News: Jolt from coffee may be a myth, study
A new study on the effects of coffee suggests that frequent coffee drinkers develop a tolerance to the stimulating effects
A new study on the effects of coffee suggests that frequent coffee drinkers develop a tolerance to the stimulating effects of caffeine. Researchers, who published in the journal Neuropsychopharmacology, found that, for people who drink lots of coffee, sipping a morning java doesn’t shake off their morning groggies’it merely brings them back to their baseline level of alertness. The reason:
"Because when you take caffeine away from them their alertness falls, they go into caffeine withdrawal … you feel fatigued, headachy and so on and you need more caffeine just to get you back to the normal level," biological psychology professor Peter Rogers told The Canadian Press.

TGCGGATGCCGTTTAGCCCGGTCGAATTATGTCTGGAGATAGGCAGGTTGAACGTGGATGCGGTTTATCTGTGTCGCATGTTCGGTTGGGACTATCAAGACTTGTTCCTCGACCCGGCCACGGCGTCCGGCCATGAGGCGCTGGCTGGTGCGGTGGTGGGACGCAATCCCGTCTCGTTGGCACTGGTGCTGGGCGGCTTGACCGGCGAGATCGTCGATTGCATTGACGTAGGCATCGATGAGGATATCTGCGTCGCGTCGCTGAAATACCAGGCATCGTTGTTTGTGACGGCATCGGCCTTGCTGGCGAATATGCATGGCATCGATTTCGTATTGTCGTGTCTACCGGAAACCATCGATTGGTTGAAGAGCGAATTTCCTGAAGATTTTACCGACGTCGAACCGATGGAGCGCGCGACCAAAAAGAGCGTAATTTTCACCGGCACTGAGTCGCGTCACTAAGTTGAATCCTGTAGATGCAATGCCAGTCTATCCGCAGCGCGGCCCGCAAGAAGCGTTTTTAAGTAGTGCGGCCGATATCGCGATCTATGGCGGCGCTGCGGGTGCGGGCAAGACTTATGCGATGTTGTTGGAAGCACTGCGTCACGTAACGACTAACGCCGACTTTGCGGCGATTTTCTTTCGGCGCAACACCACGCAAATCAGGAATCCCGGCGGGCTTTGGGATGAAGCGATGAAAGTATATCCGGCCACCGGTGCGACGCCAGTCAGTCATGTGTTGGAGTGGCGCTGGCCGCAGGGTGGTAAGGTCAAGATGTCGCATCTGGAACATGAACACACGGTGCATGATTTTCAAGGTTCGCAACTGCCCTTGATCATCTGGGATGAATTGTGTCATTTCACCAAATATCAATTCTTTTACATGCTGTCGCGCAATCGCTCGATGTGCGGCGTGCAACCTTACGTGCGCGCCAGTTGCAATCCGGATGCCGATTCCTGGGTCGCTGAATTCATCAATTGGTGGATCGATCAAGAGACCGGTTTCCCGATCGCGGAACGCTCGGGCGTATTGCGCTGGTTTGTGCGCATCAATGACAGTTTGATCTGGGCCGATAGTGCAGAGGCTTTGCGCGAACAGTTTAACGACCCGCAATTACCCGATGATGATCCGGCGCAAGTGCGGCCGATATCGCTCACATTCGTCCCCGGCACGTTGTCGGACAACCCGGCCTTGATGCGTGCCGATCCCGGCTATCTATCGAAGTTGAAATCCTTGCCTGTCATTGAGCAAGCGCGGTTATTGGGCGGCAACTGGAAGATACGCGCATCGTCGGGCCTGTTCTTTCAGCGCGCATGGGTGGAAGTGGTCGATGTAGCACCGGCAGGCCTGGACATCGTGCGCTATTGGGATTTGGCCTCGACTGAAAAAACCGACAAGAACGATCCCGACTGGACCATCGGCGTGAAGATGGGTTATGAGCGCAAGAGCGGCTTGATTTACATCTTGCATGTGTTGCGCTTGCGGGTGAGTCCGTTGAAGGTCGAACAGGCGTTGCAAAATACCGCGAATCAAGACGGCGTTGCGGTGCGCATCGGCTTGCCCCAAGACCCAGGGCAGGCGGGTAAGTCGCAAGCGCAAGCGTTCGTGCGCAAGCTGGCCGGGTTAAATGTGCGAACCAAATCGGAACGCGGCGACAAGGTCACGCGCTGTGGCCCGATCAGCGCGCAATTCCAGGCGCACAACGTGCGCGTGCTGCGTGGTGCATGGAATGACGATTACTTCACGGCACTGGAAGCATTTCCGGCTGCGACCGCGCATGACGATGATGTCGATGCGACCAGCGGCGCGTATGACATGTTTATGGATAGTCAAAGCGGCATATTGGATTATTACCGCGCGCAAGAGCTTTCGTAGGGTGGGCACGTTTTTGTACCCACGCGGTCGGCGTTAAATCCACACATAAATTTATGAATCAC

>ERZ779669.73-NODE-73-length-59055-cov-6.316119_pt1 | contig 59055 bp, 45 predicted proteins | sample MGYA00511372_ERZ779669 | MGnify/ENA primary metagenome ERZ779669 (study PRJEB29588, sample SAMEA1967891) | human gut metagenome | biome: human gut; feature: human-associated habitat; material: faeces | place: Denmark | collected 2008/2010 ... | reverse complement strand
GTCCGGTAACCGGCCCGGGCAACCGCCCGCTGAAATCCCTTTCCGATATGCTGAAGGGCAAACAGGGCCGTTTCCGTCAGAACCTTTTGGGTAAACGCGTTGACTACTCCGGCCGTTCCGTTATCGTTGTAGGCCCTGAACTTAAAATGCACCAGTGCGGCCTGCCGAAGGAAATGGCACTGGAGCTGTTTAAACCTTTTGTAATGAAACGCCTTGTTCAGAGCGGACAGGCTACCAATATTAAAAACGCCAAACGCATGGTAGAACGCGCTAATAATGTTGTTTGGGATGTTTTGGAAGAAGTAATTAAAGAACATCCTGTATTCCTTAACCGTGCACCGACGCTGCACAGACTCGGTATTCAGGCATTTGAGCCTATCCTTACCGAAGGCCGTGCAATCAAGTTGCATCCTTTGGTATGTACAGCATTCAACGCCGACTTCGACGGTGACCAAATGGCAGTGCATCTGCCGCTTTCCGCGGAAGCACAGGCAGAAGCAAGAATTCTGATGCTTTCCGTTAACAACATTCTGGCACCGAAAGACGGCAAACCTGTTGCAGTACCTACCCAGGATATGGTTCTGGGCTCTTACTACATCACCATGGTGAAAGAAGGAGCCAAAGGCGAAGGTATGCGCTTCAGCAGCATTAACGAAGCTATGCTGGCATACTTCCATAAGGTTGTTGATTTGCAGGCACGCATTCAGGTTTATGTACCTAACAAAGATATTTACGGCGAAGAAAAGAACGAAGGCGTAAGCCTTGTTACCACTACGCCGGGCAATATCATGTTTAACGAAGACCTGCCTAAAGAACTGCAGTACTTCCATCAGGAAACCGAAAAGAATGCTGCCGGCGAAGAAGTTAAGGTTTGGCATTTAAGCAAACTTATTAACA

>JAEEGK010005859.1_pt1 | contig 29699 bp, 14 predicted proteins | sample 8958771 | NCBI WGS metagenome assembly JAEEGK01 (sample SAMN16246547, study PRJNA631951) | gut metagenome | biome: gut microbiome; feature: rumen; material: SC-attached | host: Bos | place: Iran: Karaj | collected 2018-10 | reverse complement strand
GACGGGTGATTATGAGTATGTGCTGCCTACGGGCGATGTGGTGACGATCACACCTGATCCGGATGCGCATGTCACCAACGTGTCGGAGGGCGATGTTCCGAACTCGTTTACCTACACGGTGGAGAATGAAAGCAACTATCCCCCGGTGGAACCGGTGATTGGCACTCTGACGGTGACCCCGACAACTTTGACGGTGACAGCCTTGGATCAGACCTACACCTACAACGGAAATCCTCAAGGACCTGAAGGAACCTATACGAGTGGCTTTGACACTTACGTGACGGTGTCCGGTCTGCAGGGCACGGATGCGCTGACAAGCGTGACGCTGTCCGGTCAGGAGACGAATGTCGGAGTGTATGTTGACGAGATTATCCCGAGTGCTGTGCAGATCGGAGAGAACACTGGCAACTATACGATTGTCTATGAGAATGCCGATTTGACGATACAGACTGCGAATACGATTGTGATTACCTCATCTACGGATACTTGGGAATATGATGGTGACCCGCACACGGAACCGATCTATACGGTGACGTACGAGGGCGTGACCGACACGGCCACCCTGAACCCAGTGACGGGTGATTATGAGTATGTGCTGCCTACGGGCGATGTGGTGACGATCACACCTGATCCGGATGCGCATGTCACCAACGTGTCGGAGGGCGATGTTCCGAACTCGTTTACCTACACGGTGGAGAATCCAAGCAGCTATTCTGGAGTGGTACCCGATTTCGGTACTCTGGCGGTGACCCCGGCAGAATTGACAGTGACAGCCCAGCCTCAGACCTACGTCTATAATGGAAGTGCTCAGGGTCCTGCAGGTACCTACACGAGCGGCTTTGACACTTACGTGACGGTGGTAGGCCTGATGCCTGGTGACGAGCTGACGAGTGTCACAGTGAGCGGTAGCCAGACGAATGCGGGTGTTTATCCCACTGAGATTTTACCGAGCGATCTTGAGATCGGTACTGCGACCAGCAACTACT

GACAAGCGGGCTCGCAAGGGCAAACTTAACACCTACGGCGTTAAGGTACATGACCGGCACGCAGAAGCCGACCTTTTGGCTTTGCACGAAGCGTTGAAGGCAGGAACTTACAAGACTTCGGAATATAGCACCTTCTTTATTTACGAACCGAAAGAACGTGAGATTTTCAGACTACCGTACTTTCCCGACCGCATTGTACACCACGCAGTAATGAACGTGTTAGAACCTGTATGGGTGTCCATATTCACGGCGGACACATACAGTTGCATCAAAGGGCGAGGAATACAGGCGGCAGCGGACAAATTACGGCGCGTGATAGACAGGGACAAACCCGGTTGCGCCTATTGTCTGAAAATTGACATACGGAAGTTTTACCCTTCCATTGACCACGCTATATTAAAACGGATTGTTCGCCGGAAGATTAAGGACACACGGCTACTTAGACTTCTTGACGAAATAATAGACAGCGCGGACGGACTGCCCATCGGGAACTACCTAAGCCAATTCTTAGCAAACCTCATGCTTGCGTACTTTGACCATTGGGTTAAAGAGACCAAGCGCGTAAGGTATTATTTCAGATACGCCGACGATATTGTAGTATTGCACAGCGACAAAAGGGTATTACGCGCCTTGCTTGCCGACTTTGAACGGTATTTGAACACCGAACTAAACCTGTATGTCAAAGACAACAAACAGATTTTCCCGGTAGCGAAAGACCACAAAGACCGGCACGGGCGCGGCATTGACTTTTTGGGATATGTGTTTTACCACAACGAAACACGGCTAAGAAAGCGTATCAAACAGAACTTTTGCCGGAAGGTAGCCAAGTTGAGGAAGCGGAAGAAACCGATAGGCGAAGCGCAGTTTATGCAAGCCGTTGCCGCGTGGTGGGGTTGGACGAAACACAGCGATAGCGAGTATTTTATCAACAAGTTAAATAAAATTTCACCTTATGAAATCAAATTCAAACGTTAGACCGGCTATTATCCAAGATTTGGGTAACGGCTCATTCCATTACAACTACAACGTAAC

What’s particularly interesting about Rogers’ interview with CP is that he doesn’t recommend that people stop drinking coffee to avoid these withdrawal symptoms. Instead, he advises coffee drinkers to keep drinking the stuff all through the week (rather than cutting it out on the weekends, for example) to avoid feeling worn down. As a coffee lover, I tend to ignore results of coffee studies because, whether it’s ill-advised or not, I will never, ever give up coffee. Never. What about you? Does the fact that your body actually goes into withdrawal from caffeine freak you out, or are you too dedicated to your coffee habit to care?